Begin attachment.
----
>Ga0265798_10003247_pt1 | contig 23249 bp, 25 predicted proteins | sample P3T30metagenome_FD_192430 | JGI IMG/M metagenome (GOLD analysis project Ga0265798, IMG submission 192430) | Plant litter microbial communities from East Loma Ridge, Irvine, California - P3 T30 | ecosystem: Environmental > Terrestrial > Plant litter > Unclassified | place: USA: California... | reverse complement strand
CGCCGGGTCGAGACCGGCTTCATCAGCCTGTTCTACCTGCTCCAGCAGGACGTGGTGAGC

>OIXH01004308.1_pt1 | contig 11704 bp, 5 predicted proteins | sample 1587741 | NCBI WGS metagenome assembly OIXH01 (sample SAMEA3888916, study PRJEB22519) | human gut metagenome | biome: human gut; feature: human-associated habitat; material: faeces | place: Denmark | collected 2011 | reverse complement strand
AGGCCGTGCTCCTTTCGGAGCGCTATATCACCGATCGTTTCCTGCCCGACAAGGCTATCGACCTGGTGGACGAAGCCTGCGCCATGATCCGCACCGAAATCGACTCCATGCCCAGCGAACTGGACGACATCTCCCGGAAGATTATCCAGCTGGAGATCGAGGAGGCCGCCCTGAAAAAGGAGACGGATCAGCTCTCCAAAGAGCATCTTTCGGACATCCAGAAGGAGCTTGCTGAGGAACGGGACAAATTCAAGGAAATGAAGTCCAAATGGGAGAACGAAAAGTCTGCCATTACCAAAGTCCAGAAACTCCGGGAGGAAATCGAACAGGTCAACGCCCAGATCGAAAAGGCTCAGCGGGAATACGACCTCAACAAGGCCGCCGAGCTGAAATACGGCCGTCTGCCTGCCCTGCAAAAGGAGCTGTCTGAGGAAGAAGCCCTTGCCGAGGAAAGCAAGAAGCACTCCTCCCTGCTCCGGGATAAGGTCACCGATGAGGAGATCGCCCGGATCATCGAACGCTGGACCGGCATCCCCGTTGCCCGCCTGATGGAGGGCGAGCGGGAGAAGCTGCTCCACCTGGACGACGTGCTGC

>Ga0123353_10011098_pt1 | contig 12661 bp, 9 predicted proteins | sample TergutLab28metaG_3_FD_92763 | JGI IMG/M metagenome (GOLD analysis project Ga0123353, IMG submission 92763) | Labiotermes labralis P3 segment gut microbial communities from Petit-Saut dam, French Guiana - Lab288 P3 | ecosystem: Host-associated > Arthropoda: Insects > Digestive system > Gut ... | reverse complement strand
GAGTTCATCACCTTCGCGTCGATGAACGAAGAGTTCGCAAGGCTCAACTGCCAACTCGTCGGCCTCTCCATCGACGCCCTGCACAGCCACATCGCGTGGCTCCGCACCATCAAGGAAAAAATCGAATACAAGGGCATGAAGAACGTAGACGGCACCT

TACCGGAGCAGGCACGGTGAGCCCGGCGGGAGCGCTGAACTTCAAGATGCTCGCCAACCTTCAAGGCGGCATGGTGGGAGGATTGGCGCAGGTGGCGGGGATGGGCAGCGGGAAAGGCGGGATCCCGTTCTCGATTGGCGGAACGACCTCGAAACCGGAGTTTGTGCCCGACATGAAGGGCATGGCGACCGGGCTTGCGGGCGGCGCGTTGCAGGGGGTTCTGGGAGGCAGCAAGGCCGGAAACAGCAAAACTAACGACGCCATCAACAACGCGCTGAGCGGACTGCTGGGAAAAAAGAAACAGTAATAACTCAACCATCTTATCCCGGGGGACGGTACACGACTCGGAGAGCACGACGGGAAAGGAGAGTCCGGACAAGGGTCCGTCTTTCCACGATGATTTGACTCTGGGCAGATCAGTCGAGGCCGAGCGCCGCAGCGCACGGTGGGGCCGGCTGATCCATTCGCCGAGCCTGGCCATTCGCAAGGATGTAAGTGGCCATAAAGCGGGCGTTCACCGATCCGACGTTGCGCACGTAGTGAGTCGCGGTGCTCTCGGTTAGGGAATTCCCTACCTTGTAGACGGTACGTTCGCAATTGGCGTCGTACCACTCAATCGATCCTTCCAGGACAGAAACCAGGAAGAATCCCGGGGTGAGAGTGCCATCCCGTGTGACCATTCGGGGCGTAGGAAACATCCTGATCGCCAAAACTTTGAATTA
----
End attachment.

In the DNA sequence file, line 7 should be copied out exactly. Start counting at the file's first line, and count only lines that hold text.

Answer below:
TACCGGAGCAGGCACGGTGAGCCCGGCGGGAGCGCTGAACTTCAAGATGCTCGCCAACCTTCAAGGCGGCATGGTGGGAGGATTGGCGCAGGTGGCGGGGATGGGCAGCGGGAAAGGCGGGATCCCGTTCTCGATTGGCGGAACGACCTCGAAACCGGAGTTTGTGCCCGACATGAAGGGCATGGCGACCGGGCTTGCGGGCGGCGCGTTGCAGGGGGTTCTGGGAGGCAGCAAGGCCGGAAACAGCAAAACTAACGACGCCATCAACAACGCGCTGAGCGGACTGCTGGGAAAAAAGAAACAGTAATAACTCAACCATCTTATCCCGGGGGACGGTACACGACTCGGAGAGCACGACGGGAAAGGAGAGTCCGGACAAGGGTCCGTCTTTCCACGATGATTTGACTCTGGGCAGATCAGTCGAGGCCGAGCGCCGCAGCGCACGGTGGGGCCGGCTGATCCATTCGCCGAGCCTGGCCATTCGCAAGGATGTAAGTGGCCATAAAGCGGGCGTTCACCGATCCGACGTTGCGCACGTAGTGAGTCGCGGTGCTCTCGGTTAGGGAATTCCCTACCTTGTAGACGGTACGTTCGCAATTGGCGTCGTACCACTCAATCGATCCTTCCAGGACAGAAACCAGGAAGAATCCCGGGGTGAGAGTGCCATCCCGTGTGACCATTCGGGGCGTAGGAAACATCCTGATCGCCAAAACTTTGAATTA